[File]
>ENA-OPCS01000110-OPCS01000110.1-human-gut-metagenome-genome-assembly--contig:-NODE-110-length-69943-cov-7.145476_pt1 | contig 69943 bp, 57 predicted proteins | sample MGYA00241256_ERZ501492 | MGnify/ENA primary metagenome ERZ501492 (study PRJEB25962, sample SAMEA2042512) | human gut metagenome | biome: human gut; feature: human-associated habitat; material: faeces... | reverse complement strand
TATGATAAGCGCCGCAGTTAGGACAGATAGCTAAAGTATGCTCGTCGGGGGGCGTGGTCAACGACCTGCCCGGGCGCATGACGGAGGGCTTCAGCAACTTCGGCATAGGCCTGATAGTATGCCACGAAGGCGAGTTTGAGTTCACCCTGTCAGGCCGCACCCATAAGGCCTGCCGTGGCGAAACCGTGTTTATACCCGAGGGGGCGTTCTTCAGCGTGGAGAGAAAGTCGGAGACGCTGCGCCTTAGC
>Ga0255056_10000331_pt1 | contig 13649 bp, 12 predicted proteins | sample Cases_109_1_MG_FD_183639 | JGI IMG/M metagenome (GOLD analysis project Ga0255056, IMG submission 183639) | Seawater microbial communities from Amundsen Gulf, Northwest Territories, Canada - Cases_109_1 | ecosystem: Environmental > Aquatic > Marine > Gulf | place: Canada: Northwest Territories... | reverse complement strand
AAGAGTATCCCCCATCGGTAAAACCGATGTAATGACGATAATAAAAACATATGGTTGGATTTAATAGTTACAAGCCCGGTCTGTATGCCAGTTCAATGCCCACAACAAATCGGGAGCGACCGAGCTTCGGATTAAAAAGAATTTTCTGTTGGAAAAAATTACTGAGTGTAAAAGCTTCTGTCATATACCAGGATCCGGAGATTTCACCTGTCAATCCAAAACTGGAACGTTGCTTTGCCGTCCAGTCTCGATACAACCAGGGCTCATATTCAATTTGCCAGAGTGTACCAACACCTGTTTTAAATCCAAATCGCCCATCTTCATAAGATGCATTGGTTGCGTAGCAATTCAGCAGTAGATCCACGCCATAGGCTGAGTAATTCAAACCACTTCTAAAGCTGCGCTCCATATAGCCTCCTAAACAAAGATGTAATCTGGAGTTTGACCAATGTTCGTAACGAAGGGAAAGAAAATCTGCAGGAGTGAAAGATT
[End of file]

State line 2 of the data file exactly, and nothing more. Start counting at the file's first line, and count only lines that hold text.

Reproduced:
TATGATAAGCGCCGCAGTTAGGACAGATAGCTAAAGTATGCTCGTCGGGGGGCGTGGTCAACGACCTGCCCGGGCGCATGACGGAGGGCTTCAGCAACTTCGGCATAGGCCTGATAGTATGCCACGAAGGCGAGTTTGAGTTCACCCTGTCAGGCCGCACCCATAAGGCCTGCCGTGGCGAAACCGTGTTTATACCCGAGGGGGCGTTCTTCAGCGTGGAGAGAAAGTCGGAGACGCTGCGCCTTAGC